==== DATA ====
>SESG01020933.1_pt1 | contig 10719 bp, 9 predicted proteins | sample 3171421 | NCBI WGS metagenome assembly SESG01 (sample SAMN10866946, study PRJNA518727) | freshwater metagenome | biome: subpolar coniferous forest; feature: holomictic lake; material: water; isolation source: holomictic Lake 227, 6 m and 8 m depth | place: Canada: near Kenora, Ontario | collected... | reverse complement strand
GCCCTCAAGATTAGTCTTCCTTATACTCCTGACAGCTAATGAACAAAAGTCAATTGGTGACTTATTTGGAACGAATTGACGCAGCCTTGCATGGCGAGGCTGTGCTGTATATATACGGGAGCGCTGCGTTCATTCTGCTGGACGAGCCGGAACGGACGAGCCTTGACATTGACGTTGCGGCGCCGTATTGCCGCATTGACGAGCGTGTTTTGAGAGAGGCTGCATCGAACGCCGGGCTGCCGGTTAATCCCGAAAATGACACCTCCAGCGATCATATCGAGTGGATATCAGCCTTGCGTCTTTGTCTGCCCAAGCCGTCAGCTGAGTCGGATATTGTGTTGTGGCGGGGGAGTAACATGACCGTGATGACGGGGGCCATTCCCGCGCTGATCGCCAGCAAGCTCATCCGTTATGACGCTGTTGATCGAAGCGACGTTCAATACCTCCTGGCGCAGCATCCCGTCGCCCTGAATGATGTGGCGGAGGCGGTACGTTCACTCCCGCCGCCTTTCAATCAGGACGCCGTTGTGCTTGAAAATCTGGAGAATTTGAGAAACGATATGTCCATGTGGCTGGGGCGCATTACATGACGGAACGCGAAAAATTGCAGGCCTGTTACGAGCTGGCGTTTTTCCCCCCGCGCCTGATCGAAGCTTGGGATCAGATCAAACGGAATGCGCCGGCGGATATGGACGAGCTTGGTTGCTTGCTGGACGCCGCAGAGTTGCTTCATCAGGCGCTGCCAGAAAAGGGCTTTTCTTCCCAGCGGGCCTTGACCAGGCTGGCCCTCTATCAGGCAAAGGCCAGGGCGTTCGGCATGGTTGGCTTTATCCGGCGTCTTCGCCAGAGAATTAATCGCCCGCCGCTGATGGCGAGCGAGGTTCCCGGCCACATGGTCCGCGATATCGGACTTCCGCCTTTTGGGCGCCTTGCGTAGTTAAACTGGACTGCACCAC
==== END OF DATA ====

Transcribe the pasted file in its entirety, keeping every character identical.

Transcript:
>SESG01020933.1_pt1 | contig 10719 bp, 9 predicted proteins | sample 3171421 | NCBI WGS metagenome assembly SESG01 (sample SAMN10866946, study PRJNA518727) | freshwater metagenome | biome: subpolar coniferous forest; feature: holomictic lake; material: water; isolation source: holomictic Lake 227, 6 m and 8 m depth | place: Canada: near Kenora, Ontario | collected... | reverse complement strand
GCCCTCAAGATTAGTCTTCCTTATACTCCTGACAGCTAATGAACAAAAGTCAATTGGTGACTTATTTGGAACGAATTGACGCAGCCTTGCATGGCGAGGCTGTGCTGTATATATACGGGAGCGCTGCGTTCATTCTGCTGGACGAGCCGGAACGGACGAGCCTTGACATTGACGTTGCGGCGCCGTATTGCCGCATTGACGAGCGTGTTTTGAGAGAGGCTGCATCGAACGCCGGGCTGCCGGTTAATCCCGAAAATGACACCTCCAGCGATCATATCGAGTGGATATCAGCCTTGCGTCTTTGTCTGCCCAAGCCGTCAGCTGAGTCGGATATTGTGTTGTGGCGGGGGAGTAACATGACCGTGATGACGGGGGCCATTCCCGCGCTGATCGCCAGCAAGCTCATCCGTTATGACGCTGTTGATCGAAGCGACGTTCAATACCTCCTGGCGCAGCATCCCGTCGCCCTGAATGATGTGGCGGAGGCGGTACGTTCACTCCCGCCGCCTTTCAATCAGGACGCCGTTGTGCTTGAAAATCTGGAGAATTTGAGAAACGATATGTCCATGTGGCTGGGGCGCATTACATGACGGAACGCGAAAAATTGCAGGCCTGTTACGAGCTGGCGTTTTTCCCCCCGCGCCTGATCGAAGCTTGGGATCAGATCAAACGGAATGCGCCGGCGGATATGGACGAGCTTGGTTGCTTGCTGGACGCCGCAGAGTTGCTTCATCAGGCGCTGCCAGAAAAGGGCTTTTCTTCCCAGCGGGCCTTGACCAGGCTGGCCCTCTATCAGGCAAAGGCCAGGGCGTTCGGCATGGTTGGCTTTATCCGGCGTCTTCGCCAGAGAATTAATCGCCCGCCGCTGATGGCGAGCGAGGTTCCCGGCCACATGGTCCGCGATATCGGACTTCCGCCTTTTGGGCGCCTTGCGTAGTTAAACTGGACTGCACCAC